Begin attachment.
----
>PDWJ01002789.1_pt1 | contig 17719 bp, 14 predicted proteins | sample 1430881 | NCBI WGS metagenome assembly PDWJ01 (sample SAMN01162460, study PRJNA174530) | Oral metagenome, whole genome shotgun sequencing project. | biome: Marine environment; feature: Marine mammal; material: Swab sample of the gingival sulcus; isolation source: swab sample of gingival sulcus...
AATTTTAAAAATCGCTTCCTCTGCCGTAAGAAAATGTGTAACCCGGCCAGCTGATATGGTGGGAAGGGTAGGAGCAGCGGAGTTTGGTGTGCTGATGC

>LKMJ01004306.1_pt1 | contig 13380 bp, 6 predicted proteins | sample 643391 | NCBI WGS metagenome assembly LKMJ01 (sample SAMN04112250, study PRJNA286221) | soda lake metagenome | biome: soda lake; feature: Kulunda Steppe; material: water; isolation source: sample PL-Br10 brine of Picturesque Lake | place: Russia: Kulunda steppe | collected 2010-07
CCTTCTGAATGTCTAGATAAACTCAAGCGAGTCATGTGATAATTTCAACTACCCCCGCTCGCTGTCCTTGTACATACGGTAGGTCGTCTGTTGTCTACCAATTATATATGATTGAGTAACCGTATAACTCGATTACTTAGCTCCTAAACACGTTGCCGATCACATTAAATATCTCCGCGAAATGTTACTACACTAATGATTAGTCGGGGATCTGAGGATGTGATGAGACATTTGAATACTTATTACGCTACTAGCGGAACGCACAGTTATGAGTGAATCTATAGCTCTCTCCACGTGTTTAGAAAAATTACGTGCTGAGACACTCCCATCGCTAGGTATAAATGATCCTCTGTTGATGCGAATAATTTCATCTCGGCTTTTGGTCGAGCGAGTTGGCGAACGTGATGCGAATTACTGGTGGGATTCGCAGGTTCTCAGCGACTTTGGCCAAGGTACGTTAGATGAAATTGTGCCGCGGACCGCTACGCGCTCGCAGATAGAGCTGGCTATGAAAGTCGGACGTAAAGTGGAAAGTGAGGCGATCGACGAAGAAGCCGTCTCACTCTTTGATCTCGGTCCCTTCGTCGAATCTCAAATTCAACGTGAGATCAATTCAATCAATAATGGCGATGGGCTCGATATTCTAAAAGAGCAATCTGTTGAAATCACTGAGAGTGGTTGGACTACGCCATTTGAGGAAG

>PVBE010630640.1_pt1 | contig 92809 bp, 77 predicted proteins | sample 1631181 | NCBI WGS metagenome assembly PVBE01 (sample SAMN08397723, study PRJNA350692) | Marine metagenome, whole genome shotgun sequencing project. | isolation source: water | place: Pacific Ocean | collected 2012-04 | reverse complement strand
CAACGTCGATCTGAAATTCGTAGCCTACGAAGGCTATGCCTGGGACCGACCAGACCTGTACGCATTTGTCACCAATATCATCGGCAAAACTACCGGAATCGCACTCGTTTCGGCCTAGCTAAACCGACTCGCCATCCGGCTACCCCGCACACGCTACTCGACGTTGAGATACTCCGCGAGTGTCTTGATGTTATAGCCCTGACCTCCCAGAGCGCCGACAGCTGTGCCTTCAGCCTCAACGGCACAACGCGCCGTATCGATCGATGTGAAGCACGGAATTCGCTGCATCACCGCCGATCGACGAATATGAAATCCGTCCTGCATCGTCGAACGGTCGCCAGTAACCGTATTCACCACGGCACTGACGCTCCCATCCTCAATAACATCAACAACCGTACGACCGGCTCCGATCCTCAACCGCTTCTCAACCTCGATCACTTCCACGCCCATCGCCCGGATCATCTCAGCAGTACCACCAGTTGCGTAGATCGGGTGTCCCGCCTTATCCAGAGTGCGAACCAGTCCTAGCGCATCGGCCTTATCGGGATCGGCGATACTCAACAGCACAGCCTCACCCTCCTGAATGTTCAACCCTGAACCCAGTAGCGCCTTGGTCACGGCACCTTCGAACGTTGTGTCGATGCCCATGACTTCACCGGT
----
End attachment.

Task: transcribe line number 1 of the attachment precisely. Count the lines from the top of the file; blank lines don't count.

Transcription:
>PDWJ01002789.1_pt1 | contig 17719 bp, 14 predicted proteins | sample 1430881 | NCBI WGS metagenome assembly PDWJ01 (sample SAMN01162460, study PRJNA174530) | Oral metagenome, whole genome shotgun sequencing project. | biome: Marine environment; feature: Marine mammal; material: Swab sample of the gingival sulcus; isolation source: swab sample of gingival sulcus...